The Truth About The Men Suspected Of Killing Whitey Bulger

James Joseph “Whitey” Bulger was beaten to death in West Virginia’s Hazelton federal prison on October 30, 2018. The Mob Museum reports at the time of his death, Bulger was serving two life sentences for a total of 31 crimes, including extortion, money laundering, racketeering, and murder.

As reported by The Mob Museum, Whitey Bulger was one of Boston’s most “successful” organized crime bosses. Beginning in the 1960s, he was affiliated with a number of notorious crime families, including the Kileen gang, the Patriarca family, and the Winter Hill Gang. However, unbeknownst to his associates, Whitey was also working with the FBI.

In the mid-1970s, Whitey Bulger began working with FBI agent John Connolly, who was a former classmate. Although he provided Connolly with valuable information about Boston’s crime syndicate, Bulger’s own involvement in organized crime reportedly never waned. By the early 1990s, Bulger was suspected of dozens of crimes ranging from drug and weapons trafficking to murder.

By December 1994, a task force comprised of the Boston Police Department, the Drug Enforcement Agency, and the Massachusetts State Police gathered enough evidence to indict Whitey Bulger on nearly 50 criminal charges. However, as reported by The Mob Museum, FBI agent John Connolly informed Bulger of the imminent arrest and he managed to evade capture. Whitey Bulger was on the run for nearly 17 years prior to his arrest on June 22, 2011.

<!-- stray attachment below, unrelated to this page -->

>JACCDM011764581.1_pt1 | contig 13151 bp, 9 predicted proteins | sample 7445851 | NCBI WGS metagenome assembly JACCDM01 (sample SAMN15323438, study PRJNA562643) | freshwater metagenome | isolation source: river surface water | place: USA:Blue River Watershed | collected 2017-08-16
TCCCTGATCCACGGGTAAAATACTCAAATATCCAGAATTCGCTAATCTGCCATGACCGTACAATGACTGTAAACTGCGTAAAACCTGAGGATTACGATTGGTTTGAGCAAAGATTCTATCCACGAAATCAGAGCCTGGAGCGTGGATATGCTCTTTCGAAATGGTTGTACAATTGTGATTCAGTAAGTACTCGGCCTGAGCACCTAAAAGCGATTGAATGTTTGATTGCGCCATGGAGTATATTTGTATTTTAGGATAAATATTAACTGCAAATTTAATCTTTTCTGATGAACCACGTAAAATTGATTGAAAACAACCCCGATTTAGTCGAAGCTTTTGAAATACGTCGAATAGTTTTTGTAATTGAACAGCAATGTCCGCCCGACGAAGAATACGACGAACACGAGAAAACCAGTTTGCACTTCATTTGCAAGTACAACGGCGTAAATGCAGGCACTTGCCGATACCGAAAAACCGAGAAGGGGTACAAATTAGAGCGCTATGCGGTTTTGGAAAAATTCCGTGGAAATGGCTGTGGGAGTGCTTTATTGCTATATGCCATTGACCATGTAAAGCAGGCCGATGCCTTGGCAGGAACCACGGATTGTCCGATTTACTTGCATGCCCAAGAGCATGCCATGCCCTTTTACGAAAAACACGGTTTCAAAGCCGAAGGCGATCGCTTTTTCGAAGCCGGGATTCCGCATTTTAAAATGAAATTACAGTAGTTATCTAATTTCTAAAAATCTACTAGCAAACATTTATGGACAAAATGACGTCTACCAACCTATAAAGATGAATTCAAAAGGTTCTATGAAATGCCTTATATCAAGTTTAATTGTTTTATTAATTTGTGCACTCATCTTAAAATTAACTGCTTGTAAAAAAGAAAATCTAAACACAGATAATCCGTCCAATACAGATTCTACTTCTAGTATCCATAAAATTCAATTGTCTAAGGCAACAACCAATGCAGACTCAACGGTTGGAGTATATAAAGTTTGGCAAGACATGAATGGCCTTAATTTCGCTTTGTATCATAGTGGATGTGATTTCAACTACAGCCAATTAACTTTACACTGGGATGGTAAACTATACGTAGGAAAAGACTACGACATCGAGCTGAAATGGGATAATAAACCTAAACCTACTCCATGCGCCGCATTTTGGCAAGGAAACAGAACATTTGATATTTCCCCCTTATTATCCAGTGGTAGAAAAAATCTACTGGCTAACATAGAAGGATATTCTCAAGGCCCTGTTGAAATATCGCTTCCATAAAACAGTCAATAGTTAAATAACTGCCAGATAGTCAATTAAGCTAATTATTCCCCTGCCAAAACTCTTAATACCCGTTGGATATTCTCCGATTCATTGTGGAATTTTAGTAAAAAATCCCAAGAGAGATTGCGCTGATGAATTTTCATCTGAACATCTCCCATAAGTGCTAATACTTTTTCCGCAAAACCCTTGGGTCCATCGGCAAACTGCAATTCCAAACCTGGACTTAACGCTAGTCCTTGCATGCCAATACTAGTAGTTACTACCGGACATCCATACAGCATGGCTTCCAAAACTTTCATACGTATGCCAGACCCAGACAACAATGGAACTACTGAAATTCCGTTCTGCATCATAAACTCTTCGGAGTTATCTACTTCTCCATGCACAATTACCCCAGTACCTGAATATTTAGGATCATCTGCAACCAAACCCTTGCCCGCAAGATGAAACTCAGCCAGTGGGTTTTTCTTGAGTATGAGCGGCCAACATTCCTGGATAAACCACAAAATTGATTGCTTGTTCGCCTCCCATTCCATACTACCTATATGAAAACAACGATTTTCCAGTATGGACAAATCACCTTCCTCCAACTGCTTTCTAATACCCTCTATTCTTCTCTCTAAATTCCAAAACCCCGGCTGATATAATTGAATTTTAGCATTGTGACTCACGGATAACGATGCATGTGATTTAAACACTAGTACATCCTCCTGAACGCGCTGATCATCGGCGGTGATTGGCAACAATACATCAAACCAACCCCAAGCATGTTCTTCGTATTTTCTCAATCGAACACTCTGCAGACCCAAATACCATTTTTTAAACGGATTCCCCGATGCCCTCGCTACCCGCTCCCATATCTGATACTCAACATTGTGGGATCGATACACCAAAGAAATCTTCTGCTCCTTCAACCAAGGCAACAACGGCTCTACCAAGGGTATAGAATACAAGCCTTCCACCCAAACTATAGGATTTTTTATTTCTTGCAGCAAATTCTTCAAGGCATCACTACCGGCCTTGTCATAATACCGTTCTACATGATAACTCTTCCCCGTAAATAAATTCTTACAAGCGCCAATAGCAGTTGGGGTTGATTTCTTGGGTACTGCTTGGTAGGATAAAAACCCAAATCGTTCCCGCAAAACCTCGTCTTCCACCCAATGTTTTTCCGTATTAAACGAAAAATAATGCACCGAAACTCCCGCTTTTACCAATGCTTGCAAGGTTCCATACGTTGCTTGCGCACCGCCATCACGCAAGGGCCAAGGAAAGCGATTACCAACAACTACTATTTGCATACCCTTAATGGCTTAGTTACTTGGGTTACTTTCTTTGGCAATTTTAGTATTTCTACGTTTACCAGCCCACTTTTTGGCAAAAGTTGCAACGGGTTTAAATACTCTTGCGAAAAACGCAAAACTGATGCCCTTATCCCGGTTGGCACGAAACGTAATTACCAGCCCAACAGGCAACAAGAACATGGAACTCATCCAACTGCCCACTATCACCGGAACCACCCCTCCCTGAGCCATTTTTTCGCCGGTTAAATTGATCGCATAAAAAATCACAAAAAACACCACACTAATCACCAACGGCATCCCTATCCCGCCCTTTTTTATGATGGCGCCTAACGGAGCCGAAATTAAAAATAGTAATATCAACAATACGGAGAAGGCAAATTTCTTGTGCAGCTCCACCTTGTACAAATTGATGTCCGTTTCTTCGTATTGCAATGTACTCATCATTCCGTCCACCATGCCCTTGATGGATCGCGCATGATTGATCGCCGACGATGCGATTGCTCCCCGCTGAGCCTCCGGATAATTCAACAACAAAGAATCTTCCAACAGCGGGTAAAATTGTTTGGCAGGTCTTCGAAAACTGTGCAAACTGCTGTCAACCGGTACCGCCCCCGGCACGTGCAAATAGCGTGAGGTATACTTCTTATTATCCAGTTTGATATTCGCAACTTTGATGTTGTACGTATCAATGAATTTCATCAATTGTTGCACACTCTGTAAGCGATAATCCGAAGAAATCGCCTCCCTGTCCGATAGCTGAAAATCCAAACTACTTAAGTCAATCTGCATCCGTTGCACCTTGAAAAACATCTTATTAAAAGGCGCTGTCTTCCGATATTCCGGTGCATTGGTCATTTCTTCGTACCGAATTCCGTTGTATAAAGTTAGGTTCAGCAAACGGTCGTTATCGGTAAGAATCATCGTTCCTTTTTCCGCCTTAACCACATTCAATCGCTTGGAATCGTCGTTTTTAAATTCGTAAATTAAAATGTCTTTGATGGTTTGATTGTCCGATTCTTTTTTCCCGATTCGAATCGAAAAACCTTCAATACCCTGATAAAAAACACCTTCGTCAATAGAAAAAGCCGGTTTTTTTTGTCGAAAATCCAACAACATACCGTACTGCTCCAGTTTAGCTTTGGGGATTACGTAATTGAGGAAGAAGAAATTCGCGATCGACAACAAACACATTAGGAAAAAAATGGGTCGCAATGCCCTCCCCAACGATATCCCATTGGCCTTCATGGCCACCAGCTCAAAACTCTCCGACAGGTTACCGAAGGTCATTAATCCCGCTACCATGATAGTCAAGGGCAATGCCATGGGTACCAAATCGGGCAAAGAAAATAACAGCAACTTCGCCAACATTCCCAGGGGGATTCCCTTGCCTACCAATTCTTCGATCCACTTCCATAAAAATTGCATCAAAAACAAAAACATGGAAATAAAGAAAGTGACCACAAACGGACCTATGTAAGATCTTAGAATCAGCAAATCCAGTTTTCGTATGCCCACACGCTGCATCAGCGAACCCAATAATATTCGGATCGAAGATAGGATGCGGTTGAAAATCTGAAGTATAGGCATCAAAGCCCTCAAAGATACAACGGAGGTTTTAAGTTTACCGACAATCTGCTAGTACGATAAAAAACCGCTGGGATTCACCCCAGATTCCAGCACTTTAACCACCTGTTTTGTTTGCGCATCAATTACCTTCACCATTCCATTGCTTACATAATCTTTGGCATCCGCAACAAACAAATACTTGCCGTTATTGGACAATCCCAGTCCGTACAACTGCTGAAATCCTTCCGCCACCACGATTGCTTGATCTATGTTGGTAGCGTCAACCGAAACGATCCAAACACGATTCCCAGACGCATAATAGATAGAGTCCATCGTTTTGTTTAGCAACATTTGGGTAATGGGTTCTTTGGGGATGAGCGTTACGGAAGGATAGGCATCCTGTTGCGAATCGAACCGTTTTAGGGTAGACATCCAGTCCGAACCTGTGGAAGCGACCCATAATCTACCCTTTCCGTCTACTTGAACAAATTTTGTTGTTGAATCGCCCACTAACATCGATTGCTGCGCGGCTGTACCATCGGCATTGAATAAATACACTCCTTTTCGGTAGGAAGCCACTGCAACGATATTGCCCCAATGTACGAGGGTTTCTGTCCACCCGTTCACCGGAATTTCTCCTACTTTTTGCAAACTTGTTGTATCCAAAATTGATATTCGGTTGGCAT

Whitey Bulger's death and the men suspected of killing him

Whitey Bulger served time in a number of federal prisons. However, he was transferred to Hazelton federal prison on October 30, 2018. Within hours of his transfer, The New York Times reports the 89-year-old man was beaten to death “with a padlock that was stuffed inside a sock.” Prison authorities said Bulger, who was in a wheelchair, was beaten to death in a corner that was not visible on the security cameras. However, cameras did capture two men moving the wheelchair prior to the attack.

Although he was never charged, prison officials believe Fotios (Freddy) Geas was one of two men responsible for the attack. Geas’ longtime attorney, Daniel D. Kelly, said he has no knowledge whether his client attacked and killed Whitey Bulger, but he acknowledged that Geas “has a particular distaste for cooperators.”

The Mob Museum reports Fotios Geas is serving a life sentence for a murder, which was reportedly related to organized crime. Authorities said Geas, who is a native of Boston, is a suspected “Mob hitman” who has always been vocal in his criticism of police informants. 

As reported by The New York Times, Geas and another inmate, who is also suspected of involvement in organized crime, were transferred to solitary confinement immediately following the attack. However, neither of the men were officially named as suspects or criminally charged in Whitey Bulger’s death.

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